A Thousand Splendid Suns

By: Khaled Hosseini
Subject Matter: Families; Afghanistan
Rating: 5/5


A Thousand Splendid Suns book cover

Deep. Breath.

A Thousand Splendid Suns is heavy stuff.

I approached this one with a lot of skepticism. Khaled Hosseini is most well-known for his enormously famous book The Kite Runner, which I have never read. But I have most certainly heard of it, and I have a tendency to immediately take any bestseller with a grain of salt.

And the topic of Hosseini’s choice? Afghanistan. I expected some moralistic, sad, anti-West or anti-East painting-the-bad-guy type of story that people have to like and gets added to Oprah’s Book Club because it deals with the hard issues. I expected some trope September 11th, Bush, bin Laden centered drama, and was especially wary in light of the recent events with ISIS (or ISIL or IS or Daesh or whatever it’s called).

(N.B.: I don’t mean any disrespect AT ALL toward the events of September 11th, 2001. Never forget. My comments refer only to sensationalism.)

But this?

This is not that at all.

This is one of the most beautifully written, heartbreaking, wonderfully full-circle stories I have ever read.

It is difficult reading, at times sickening. Hosseini is not afraid to go behind closed doors and into minds and expose humanity and inhumanity in all its nakedness. This is not a novel for the faint of heart.

I like that copyright page lists “families” as a subject, ahead of the perhaps more obvious “Afghanistan.” Because it’s true. While there’s a deep-seeded love for Afghanistan weaved into every chapter of this book (the title comes from an ode to Kabul), it isn’t necessarily a book about Afghanistan. It is a book about family, and love, and death, and mourning, and disillusionment, and regret, and pain, and friendship.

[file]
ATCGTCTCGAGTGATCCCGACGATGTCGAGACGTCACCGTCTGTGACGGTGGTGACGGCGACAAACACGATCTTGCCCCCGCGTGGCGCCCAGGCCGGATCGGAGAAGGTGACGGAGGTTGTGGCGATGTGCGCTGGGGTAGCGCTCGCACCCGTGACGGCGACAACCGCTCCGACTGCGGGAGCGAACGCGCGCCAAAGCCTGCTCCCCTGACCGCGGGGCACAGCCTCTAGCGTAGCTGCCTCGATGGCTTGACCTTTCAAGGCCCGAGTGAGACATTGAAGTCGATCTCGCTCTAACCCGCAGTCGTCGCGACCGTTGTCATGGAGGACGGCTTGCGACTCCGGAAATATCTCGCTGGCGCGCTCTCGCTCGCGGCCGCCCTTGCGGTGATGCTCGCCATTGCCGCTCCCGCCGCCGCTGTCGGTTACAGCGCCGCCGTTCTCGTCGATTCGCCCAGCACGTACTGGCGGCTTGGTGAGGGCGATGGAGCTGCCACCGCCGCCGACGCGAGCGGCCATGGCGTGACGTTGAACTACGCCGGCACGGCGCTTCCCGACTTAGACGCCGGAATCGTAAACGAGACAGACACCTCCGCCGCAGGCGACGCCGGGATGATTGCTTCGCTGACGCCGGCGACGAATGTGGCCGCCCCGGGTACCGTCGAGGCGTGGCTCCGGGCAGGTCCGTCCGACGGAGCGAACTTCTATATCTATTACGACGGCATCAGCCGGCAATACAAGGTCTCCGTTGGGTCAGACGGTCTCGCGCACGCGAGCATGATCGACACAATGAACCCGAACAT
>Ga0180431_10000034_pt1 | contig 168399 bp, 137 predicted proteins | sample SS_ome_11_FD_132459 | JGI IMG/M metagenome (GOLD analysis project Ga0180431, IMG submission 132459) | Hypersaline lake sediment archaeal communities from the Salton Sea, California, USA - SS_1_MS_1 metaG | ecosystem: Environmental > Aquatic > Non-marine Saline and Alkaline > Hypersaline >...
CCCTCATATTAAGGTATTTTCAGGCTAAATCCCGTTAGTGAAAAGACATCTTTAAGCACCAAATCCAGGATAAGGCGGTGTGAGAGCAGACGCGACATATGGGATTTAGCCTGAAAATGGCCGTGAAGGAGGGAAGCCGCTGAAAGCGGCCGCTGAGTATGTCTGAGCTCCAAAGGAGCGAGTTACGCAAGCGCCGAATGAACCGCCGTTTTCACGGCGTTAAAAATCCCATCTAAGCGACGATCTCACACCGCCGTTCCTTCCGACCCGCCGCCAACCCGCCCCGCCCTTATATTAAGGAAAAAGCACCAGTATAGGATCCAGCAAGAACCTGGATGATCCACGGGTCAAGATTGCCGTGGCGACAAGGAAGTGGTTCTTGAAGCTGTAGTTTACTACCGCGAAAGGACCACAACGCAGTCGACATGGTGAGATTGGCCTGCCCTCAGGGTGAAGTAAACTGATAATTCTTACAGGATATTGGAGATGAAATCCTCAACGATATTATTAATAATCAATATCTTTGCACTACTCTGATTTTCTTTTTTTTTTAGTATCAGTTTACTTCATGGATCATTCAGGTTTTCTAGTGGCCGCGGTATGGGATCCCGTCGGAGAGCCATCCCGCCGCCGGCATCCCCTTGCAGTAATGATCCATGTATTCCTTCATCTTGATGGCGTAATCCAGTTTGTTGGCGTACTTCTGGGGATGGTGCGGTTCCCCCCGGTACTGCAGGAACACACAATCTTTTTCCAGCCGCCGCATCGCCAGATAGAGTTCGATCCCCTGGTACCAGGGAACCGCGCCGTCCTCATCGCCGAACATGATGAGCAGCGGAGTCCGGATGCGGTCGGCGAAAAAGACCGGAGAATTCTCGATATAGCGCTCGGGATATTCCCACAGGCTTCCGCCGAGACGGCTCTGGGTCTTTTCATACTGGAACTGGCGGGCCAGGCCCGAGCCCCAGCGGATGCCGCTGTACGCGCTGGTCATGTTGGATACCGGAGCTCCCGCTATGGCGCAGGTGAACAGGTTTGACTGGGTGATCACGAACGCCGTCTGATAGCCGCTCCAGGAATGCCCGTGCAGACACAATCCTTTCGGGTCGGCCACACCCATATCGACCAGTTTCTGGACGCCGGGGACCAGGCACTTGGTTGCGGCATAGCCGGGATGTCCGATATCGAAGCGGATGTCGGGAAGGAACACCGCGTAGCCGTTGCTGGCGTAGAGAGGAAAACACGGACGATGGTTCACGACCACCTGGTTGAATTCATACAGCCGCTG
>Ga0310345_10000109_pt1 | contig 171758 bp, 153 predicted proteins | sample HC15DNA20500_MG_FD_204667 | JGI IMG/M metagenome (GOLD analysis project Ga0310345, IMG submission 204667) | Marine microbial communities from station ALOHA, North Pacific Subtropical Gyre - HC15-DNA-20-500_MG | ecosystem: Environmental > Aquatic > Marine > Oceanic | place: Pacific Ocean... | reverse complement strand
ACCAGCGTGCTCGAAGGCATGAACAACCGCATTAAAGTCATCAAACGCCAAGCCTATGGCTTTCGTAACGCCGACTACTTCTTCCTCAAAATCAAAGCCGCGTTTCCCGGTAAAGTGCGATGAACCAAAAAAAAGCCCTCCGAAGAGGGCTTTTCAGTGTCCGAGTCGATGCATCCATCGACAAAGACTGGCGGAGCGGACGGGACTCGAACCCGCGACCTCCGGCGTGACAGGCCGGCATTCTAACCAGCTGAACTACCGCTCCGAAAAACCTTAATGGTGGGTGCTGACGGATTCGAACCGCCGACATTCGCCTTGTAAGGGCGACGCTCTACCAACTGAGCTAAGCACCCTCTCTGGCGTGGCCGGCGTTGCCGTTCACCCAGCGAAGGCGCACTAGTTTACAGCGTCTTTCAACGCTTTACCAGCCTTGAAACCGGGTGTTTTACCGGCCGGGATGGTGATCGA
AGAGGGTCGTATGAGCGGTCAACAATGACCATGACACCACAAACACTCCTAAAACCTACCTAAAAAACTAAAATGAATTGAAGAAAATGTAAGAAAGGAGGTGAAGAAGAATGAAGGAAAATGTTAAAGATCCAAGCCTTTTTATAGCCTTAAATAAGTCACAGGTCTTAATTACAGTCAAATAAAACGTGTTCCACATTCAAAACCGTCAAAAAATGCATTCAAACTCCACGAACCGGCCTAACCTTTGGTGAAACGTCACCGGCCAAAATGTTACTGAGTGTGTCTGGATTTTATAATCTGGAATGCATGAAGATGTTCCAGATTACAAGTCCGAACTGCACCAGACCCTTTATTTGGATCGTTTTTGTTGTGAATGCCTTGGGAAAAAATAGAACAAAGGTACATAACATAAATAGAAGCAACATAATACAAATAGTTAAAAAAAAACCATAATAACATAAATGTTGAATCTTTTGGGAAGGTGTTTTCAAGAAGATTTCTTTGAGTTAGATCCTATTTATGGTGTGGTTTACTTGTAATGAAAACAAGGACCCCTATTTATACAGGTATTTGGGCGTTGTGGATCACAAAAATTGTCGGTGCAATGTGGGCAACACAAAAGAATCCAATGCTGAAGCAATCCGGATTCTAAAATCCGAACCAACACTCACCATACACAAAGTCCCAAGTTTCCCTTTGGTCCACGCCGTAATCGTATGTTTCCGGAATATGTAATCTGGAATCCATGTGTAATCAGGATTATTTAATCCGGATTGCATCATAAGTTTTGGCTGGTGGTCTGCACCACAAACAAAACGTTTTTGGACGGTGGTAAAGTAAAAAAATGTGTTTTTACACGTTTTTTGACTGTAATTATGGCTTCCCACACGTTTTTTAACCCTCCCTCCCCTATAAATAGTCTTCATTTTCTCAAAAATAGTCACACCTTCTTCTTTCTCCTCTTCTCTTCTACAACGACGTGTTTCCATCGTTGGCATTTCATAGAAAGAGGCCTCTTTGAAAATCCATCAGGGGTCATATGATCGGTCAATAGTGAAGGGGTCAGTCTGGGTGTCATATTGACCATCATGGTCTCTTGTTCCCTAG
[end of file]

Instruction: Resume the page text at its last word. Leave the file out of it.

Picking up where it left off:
It is elegant and raw.

It is gentle and rough.

It is beautiful and ugly.

It is everything a novel should be, and more.




If you are a Hosseini fan, here are some suggestions:

(for more books about Afghanistan / conflict in the Middle East)

The Bookseller of Kabul by Asne Seierstad

Persepolis by Marjane Satrapi

I Am Malala by Malala Yousafzai

(for more by Hosseini)

The Kite Runner by Khaled Hosseini

And the Mountains Echoed by Khaled Hosseini

(for painful, beautiful fictional stories based around real events)

A Farewell to Arms by Ernest Hemingway

The God of Small Things by Arundhati Roy

Night by Elie Wiesel

Cry, the Beloved Country by Alan Paton


Coming up:

The Crimson Petal and the White by Michel Faber

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